Identification of physical contaminants (“foreign bodies”)
Rapid and accurate identification of foreign body material found in food is essential in identifying the source of contamination and implementing measures to handle the incident and prevent recurrences. Pinpointing the stage in the food chain at which contamination took place can require skilled detective work. Information may be required on: country of origin; whether contamination occurred before or after processing, in the factory or during storage and distribution, or at retail point of sale; whether contamination was due to the consumer and if so, was it deliberate or accidental? An assessment may also be needed on the likelihood of the problem being restricted to one product or batch, or whether it is more widespread.
Ultimately a company or enforcement authority has to decide whether they are handling a safety issue with product recall implications, or a quality issue related to consumer perception or fair trading.
A useful working definition of a foreign body is “an object which can be seen by the unaided eye or felt in the mouth, and which the consumer perceives as being alien to the food”. This will therefore include not only items that are obviously foreign, such as insects, stone or glass, but also materials that are connected with the food, such as bits of stalk or apple core and burnt product. Foreign bodies may get into the food product at any point between growth of the raw materials and the consumer’s mouth.
Although this factsheet concentrates on the problems caused by yeasts and moulds, they are of course vital to the production of alcoholic drinks and bread. We have specialist sections within Campden BRI with a century of expertise – see our website at www.campdenbri.co.uk for details of services offered within the brewing and cereals sectors. We also have expertise in how fungi are used in agricultural situations – e.g. as biological control agents.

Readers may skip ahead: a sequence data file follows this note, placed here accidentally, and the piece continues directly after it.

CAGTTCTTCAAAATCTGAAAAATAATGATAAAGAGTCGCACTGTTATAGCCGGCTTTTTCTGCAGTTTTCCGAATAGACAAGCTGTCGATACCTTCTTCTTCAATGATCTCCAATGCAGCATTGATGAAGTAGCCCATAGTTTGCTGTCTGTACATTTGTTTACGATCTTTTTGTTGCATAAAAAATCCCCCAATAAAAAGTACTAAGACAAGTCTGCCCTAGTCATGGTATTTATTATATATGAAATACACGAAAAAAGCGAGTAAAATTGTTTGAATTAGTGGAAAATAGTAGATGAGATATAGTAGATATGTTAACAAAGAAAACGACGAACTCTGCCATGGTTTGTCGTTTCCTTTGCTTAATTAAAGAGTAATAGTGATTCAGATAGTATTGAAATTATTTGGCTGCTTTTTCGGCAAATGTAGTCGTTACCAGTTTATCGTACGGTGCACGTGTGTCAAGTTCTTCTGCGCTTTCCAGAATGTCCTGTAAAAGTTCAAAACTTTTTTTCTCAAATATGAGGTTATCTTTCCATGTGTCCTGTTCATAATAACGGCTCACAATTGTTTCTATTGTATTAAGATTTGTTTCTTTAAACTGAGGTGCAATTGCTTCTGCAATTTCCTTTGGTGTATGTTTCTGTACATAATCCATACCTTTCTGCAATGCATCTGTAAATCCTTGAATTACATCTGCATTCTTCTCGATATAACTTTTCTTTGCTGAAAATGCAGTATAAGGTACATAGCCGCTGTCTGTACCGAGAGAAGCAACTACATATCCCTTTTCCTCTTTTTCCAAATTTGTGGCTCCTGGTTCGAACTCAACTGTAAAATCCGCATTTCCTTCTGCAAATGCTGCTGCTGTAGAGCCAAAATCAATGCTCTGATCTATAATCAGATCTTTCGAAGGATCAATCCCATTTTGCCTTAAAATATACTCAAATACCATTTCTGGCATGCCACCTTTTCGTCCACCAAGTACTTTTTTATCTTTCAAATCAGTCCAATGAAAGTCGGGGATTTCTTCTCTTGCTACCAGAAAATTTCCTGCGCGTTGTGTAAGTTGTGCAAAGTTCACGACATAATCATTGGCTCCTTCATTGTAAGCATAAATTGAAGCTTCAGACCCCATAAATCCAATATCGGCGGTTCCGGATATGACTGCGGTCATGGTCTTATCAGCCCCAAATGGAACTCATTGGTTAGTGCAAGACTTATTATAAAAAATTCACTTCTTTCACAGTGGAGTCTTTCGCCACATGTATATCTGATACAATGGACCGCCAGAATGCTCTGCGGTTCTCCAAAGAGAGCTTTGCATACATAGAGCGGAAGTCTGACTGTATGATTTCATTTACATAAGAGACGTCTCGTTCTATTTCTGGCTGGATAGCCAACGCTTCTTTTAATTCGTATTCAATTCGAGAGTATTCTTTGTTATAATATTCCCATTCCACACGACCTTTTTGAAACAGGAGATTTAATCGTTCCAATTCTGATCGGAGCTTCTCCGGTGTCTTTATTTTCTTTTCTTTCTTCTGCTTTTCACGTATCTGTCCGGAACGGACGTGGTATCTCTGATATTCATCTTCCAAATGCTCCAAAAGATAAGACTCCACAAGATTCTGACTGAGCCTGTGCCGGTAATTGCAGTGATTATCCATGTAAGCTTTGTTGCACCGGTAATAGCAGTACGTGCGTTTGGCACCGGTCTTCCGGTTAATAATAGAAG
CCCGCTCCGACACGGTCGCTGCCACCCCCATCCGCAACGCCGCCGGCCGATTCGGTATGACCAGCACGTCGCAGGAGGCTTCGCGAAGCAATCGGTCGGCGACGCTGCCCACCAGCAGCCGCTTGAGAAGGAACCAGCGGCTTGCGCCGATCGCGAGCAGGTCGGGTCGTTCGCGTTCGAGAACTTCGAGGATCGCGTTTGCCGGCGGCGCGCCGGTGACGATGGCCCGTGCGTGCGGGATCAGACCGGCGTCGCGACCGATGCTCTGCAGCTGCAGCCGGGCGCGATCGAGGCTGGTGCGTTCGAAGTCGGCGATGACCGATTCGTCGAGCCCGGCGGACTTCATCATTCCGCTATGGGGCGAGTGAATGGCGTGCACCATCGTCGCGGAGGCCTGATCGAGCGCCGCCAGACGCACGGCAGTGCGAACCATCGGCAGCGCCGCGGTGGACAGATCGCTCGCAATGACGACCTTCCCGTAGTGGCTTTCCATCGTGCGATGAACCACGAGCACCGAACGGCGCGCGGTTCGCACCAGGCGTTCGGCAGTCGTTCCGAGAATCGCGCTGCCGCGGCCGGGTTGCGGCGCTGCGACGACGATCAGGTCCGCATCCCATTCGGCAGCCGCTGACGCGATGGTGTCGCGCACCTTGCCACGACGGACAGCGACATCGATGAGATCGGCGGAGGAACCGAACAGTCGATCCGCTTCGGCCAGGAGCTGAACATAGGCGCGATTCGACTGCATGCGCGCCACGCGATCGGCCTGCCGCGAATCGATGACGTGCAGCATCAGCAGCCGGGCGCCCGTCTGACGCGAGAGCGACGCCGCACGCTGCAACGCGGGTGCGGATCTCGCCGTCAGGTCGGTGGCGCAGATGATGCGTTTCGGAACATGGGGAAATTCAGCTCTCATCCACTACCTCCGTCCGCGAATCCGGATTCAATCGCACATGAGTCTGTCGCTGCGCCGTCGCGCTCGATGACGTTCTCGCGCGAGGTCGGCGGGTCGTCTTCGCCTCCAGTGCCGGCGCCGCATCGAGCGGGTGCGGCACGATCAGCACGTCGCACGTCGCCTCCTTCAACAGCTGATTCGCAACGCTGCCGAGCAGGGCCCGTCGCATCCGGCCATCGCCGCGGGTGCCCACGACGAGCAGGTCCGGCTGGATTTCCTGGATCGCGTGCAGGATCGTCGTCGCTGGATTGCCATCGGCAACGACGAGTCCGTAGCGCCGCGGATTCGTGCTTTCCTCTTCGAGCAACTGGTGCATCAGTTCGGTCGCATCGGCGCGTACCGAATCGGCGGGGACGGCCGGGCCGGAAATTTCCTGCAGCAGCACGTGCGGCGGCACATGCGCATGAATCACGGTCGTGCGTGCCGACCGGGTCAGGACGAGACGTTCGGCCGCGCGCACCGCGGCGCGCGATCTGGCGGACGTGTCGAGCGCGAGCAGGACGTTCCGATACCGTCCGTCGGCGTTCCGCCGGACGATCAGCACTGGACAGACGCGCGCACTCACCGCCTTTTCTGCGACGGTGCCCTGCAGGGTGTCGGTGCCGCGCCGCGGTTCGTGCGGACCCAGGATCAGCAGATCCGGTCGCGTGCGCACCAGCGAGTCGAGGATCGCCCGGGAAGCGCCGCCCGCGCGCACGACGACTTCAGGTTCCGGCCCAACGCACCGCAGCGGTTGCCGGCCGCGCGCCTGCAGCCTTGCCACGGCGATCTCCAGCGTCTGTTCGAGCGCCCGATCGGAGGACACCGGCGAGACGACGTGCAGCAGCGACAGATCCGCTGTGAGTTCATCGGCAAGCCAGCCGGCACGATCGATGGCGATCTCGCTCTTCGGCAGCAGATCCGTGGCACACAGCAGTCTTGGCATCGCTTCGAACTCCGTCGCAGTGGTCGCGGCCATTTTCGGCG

Systems should be in place to remove any foreign bodies from the product at various points in the manufacturing chain (see Campden BRI Guideline No.5 Foreign Bodies in Foods: Guidelines for the Prevention Control and Detection) or to highlight their presence and trigger appropriate intervention. However, the consumer's own home is another common source of foreign bodies. In any foreign body investigation it is important to accept that something has gone wrong and to suspend disbelief, implying that the foreign body could have come from almost anywhere. At the same time, it is also important to remember that experience shows that there are many well known, recurring sources of foreign bodies.
This sheet focuses on identification of foreign bodies once they are found. The examples given in this fact sheet are based on information given in Campden BRI's Guidelines for the Identification of Foreign Bodies Reported from Food (Guideline No. 4).
In the case of a foreign body found in the product by a consumer, it is essential that the details of each consumer complaint are properly recorded and kept on file. Regular reviews of these data will provide information on any patterns emerging from complaints. Initial information recorded may depend on the retailer or enforcement officer, over whose systems the foreign body identification laboratory may have little or no control, but the fullest information obtained at this time will save much time and wasted effort later. Where the foreign body could have originated from the packaging (e.g. glass, metal, plastic), try to obtain the packaging from the product both for comparison and to determine whether or not any portion is missing, or whether tears, holes or other damage may be present.